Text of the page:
I understand the whole "you can't eat anything because if you have to end up with a c-section you could choke and die" thing, but really - telling a laboring woman she can't have food or drink during the most physically exhausting thing her body might ever do SEEMS KIND OF DUMB. Sorry, that was my hunger talking again.
I labored for several more hours through some strong contractions before I decided I wanted the epidural. Nothing felt out of control or too painful, but I was tired and wanted to rest while I could - because, you know, I was pretty sure it wasn't going to be much longer (do you feel where this is going?)
The anesthesiologist came in and asked if anyone wanted to stay in the room, and Bryan thought better of his experience from last time and sprinted out of the room in terror. My mom stayed in to hold my hands and keep me steady.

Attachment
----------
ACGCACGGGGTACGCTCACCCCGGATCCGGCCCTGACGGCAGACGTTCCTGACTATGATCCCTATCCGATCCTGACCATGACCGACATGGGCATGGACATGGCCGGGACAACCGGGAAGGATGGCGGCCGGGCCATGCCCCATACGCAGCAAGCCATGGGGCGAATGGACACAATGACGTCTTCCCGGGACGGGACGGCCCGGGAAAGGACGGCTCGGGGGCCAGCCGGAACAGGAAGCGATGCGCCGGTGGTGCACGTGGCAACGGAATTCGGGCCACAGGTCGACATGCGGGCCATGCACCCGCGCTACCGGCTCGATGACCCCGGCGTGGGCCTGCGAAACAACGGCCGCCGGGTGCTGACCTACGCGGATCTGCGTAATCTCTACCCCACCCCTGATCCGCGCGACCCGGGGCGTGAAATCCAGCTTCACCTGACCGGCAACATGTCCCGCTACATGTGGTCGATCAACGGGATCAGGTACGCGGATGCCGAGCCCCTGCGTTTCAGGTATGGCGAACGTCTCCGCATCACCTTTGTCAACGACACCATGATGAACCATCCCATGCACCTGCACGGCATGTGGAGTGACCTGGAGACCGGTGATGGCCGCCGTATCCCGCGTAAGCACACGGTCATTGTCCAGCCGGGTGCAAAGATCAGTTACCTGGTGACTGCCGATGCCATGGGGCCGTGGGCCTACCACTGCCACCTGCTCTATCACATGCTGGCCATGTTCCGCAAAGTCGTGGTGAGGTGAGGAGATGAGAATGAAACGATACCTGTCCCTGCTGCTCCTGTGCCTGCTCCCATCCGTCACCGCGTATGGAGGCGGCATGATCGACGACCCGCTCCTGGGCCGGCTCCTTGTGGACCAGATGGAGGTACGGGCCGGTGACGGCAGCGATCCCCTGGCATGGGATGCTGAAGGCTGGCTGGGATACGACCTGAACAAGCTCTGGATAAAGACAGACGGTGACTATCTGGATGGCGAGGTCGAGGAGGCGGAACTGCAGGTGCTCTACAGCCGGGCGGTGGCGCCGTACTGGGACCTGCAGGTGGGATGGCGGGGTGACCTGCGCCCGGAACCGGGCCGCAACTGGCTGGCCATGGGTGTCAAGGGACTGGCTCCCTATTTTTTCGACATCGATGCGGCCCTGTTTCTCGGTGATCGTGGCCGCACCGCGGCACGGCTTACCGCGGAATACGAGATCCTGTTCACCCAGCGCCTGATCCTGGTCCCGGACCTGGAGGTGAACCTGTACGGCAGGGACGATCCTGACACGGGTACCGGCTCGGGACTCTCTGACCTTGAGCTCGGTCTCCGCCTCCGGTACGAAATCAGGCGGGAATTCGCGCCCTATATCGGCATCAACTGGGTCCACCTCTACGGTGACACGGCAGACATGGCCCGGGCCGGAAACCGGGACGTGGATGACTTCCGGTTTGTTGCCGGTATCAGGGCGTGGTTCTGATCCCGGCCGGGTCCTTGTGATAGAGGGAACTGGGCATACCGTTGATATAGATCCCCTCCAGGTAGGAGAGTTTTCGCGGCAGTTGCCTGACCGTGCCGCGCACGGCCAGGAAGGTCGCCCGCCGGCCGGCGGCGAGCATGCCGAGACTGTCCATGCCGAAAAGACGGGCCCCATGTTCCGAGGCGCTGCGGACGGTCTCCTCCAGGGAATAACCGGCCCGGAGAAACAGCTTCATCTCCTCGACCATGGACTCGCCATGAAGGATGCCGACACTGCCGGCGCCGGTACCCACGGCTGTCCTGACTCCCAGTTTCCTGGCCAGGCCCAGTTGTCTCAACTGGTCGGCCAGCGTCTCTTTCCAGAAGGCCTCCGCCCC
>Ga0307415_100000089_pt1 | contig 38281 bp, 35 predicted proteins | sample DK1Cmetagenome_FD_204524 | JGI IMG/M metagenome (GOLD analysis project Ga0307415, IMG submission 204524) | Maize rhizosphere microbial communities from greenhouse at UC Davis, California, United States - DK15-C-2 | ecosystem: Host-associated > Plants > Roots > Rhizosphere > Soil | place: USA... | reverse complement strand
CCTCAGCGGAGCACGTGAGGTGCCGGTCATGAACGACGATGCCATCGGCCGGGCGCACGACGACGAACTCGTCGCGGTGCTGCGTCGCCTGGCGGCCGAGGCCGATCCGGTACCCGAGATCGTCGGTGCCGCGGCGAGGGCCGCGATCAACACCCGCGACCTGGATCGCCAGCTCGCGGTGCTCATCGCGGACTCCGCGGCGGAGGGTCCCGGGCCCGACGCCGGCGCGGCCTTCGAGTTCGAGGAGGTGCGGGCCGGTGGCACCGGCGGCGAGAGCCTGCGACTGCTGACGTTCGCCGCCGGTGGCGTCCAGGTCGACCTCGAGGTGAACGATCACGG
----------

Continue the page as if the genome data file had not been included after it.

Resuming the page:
EPIDURALS, YOU GUYS. GOD BLESS THEM.
THIS IS ME WHEN I GET THE EPIDURAL - (be sure to click that)
WHY HASN'T ANYONE WRITTEN A SONG ABOUT EPIDURALS? WHY DON'T OVER THE COUNTER EPIDURALS EXIST? ON A REALLY BAD DAY, I JUST WANT AN EPIDURAL.
They're like a warm hug of drugs for your legs and as soon as you get one it's like you're at a birthday party (A BIRTHDAY PARTY WITHOUT FOOD).
|Facetiming with Camille|
|Working hard |
|Also doing sudoku|
|Sometimes Hanna would walk by and just say "There's no way that's a real foot." So glad we have this to remember its formless shape forever.|
They didn't check my progress before getting the epidural - my nurse figured it would be more comfortable to do so once the goods had kicked in (how thoughtful!) and I was certain that when they did there would be great news of my dilation.